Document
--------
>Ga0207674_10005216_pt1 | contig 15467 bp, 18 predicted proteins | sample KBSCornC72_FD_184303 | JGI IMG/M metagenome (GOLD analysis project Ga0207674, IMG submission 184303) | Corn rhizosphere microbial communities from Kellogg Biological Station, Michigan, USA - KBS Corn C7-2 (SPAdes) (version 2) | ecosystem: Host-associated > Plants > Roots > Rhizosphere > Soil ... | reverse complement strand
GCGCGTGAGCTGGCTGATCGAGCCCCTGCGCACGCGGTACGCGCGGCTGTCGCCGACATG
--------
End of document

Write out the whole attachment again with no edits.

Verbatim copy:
>Ga0207674_10005216_pt1 | contig 15467 bp, 18 predicted proteins | sample KBSCornC72_FD_184303 | JGI IMG/M metagenome (GOLD analysis project Ga0207674, IMG submission 184303) | Corn rhizosphere microbial communities from Kellogg Biological Station, Michigan, USA - KBS Corn C7-2 (SPAdes) (version 2) | ecosystem: Host-associated > Plants > Roots > Rhizosphere > Soil ... | reverse complement strand
GCGCGTGAGCTGGCTGATCGAGCCCCTGCGCACGCGGTACGCGCGGCTGTCGCCGACATG